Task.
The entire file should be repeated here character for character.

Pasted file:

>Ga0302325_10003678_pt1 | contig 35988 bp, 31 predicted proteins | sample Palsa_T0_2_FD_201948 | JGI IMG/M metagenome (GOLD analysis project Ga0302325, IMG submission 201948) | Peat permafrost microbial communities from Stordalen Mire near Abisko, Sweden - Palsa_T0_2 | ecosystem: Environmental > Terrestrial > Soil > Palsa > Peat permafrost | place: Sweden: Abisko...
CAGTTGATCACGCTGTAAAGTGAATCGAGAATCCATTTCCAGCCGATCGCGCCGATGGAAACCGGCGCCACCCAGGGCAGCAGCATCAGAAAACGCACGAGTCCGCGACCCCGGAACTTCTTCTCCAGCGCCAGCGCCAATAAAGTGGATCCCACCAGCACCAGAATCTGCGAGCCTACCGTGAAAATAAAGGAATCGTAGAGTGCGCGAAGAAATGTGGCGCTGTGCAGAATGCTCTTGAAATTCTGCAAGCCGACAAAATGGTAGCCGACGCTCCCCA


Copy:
>Ga0302325_10003678_pt1 | contig 35988 bp, 31 predicted proteins | sample Palsa_T0_2_FD_201948 | JGI IMG/M metagenome (GOLD analysis project Ga0302325, IMG submission 201948) | Peat permafrost microbial communities from Stordalen Mire near Abisko, Sweden - Palsa_T0_2 | ecosystem: Environmental > Terrestrial > Soil > Palsa > Peat permafrost | place: Sweden: Abisko...
CAGTTGATCACGCTGTAAAGTGAATCGAGAATCCATTTCCAGCCGATCGCGCCGATGGAAACCGGCGCCACCCAGGGCAGCAGCATCAGAAAACGCACGAGTCCGCGACCCCGGAACTTCTTCTCCAGCGCCAGCGCCAATAAAGTGGATCCCACCAGCACCAGAATCTGCGAGCCTACCGTGAAAATAAAGGAATCGTAGAGTGCGCGAAGAAATGTGGCGCTGTGCAGAATGCTCTTGAAATTCTGCAAGCCGACAAAATGGTAGCCGACGCTCCCCA